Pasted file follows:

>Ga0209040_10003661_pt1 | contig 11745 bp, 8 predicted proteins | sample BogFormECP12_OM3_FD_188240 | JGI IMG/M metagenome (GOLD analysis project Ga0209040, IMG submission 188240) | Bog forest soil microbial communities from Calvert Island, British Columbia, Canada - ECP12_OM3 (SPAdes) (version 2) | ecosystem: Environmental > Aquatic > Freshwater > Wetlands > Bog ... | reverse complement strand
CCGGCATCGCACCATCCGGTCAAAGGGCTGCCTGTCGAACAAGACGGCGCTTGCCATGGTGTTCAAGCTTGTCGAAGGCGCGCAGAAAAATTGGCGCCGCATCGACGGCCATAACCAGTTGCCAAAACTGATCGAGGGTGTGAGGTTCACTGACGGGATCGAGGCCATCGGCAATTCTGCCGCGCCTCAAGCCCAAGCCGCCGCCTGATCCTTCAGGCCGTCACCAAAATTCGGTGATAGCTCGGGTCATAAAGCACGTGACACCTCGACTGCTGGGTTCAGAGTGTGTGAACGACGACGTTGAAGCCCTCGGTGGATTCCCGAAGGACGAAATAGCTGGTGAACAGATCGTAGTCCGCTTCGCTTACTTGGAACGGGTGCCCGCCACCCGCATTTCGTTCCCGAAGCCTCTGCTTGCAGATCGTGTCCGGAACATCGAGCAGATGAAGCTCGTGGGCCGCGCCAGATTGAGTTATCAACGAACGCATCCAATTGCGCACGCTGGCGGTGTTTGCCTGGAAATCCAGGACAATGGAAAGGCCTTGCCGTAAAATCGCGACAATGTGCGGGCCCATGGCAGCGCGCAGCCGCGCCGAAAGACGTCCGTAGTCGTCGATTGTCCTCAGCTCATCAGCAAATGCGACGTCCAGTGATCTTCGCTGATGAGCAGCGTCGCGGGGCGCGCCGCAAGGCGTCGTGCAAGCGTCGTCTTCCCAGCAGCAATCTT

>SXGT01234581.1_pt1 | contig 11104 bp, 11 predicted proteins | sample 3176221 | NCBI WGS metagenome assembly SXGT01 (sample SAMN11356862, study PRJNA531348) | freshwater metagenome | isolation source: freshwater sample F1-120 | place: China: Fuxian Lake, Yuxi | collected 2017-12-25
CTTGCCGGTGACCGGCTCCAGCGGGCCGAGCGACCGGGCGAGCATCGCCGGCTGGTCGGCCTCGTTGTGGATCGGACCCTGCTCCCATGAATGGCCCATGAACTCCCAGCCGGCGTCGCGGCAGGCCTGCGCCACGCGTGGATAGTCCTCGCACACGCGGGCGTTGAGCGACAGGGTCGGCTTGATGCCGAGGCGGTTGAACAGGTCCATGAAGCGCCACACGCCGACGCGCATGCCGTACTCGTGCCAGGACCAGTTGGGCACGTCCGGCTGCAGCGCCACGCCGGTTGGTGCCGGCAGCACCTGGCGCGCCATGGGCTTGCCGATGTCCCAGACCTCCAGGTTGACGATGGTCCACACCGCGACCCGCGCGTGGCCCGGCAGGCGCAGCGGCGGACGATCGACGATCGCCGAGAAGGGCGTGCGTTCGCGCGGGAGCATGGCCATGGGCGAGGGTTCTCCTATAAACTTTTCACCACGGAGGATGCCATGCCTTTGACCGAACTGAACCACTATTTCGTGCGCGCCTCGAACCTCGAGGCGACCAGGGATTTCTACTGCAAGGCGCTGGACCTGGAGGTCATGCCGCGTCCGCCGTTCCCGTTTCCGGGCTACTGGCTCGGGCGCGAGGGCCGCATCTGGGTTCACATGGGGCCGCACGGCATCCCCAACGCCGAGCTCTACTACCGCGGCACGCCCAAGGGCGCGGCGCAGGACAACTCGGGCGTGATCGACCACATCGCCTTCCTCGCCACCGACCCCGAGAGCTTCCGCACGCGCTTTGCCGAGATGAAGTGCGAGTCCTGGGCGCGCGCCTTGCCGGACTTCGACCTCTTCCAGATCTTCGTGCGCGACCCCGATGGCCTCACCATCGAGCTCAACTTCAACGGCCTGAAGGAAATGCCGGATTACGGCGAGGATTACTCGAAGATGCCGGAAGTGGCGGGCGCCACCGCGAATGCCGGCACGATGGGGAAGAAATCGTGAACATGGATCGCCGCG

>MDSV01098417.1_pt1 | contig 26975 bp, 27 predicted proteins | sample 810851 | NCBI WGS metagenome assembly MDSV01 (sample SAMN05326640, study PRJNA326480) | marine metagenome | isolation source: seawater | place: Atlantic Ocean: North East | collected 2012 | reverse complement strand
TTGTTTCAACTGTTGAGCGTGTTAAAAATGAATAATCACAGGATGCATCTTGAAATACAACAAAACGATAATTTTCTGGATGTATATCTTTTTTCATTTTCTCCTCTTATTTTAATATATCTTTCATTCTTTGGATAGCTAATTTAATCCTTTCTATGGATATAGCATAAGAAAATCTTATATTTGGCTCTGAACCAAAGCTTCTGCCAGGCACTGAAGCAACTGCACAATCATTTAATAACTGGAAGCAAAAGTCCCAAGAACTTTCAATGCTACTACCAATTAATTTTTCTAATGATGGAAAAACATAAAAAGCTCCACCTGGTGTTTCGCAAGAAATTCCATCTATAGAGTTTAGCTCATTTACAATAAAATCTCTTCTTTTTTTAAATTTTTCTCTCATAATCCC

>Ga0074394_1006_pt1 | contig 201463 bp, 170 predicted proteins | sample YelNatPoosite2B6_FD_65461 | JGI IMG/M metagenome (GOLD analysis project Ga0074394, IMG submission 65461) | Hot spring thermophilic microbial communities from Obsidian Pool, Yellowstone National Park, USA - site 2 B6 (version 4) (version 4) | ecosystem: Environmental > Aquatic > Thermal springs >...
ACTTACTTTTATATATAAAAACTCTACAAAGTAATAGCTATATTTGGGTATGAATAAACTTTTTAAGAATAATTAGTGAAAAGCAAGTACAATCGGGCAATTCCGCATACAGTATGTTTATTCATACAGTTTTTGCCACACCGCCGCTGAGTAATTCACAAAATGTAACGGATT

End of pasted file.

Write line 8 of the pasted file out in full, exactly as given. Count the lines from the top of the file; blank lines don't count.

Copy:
ACTTACTTTTATATATAAAAACTCTACAAAGTAATAGCTATATTTGGGTATGAATAAACTTTTTAAGAATAATTAGTGAAAAGCAAGTACAATCGGGCAATTCCGCATACAGTATGTTTATTCATACAGTTTTTGCCACACCGCCGCTGAGTAATTCACAAAATGTAACGGATT